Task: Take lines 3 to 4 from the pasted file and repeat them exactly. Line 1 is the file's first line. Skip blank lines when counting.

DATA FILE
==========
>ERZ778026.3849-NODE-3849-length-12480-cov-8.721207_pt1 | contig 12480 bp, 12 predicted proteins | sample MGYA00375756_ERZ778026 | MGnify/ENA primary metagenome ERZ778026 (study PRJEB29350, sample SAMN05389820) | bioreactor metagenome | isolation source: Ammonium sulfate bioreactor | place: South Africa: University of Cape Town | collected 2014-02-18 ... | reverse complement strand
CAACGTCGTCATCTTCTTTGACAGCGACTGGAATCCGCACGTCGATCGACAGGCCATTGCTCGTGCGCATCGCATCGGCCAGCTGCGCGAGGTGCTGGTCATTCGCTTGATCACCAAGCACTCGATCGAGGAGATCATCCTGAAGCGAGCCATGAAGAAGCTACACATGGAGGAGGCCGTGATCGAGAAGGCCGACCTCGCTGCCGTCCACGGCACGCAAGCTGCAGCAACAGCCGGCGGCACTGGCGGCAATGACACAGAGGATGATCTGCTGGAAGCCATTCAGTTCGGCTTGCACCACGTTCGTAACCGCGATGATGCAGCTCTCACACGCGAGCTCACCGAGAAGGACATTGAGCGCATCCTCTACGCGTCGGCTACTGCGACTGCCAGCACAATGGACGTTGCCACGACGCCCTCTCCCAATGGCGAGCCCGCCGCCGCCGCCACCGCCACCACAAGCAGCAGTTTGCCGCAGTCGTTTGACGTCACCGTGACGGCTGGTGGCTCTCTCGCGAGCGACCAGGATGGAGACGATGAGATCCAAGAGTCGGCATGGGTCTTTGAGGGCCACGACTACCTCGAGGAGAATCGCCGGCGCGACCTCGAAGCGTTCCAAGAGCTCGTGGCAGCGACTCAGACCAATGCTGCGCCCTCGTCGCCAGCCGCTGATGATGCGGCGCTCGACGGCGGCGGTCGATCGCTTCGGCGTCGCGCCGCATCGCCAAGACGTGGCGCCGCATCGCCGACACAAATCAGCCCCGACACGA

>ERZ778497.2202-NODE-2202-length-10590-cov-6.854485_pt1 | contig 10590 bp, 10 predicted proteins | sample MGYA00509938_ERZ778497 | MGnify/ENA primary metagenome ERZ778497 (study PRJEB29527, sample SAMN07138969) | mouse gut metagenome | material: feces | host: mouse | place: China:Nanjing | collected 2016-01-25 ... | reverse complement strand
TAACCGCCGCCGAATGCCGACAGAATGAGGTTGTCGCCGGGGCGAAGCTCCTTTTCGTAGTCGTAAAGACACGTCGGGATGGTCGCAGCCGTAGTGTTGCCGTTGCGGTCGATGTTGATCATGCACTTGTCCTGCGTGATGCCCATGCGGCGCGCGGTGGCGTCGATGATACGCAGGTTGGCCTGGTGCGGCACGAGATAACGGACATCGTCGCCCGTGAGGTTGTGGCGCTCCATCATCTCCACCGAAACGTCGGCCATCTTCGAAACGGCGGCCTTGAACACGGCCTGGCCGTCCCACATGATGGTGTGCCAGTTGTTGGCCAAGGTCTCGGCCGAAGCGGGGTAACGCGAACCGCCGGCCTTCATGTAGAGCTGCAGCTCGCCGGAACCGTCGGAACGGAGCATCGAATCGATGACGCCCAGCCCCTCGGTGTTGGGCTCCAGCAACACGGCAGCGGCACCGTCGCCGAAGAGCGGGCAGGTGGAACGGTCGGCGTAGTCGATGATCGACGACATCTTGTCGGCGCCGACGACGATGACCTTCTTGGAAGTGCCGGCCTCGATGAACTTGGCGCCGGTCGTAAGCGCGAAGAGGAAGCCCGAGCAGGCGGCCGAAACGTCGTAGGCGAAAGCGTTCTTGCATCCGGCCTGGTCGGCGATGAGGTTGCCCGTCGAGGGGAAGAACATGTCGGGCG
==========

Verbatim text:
>ERZ778497.2202-NODE-2202-length-10590-cov-6.854485_pt1 | contig 10590 bp, 10 predicted proteins | sample MGYA00509938_ERZ778497 | MGnify/ENA primary metagenome ERZ778497 (study PRJEB29527, sample SAMN07138969) | mouse gut metagenome | material: feces | host: mouse | place: China:Nanjing | collected 2016-01-25 ... | reverse complement strand
TAACCGCCGCCGAATGCCGACAGAATGAGGTTGTCGCCGGGGCGAAGCTCCTTTTCGTAGTCGTAAAGACACGTCGGGATGGTCGCAGCCGTAGTGTTGCCGTTGCGGTCGATGTTGATCATGCACTTGTCCTGCGTGATGCCCATGCGGCGCGCGGTGGCGTCGATGATACGCAGGTTGGCCTGGTGCGGCACGAGATAACGGACATCGTCGCCCGTGAGGTTGTGGCGCTCCATCATCTCCACCGAAACGTCGGCCATCTTCGAAACGGCGGCCTTGAACACGGCCTGGCCGTCCCACATGATGGTGTGCCAGTTGTTGGCCAAGGTCTCGGCCGAAGCGGGGTAACGCGAACCGCCGGCCTTCATGTAGAGCTGCAGCTCGCCGGAACCGTCGGAACGGAGCATCGAATCGATGACGCCCAGCCCCTCGGTGTTGGGCTCCAGCAACACGGCAGCGGCACCGTCGCCGAAGAGCGGGCAGGTGGAACGGTCGGCGTAGTCGATGATCGACGACATCTTGTCGGCGCCGACGACGATGACCTTCTTGGAAGTGCCGGCCTCGATGAACTTGGCGCCGGTCGTAAGCGCGAAGAGGAAGCCCGAGCAGGCGGCCGAAACGTCGTAGGCGAAAGCGTTCTTGCATCCGGCCTGGTCGGCGATGAGGTTGCCCGTCGAGGGGAAGAACATGTCGGGCG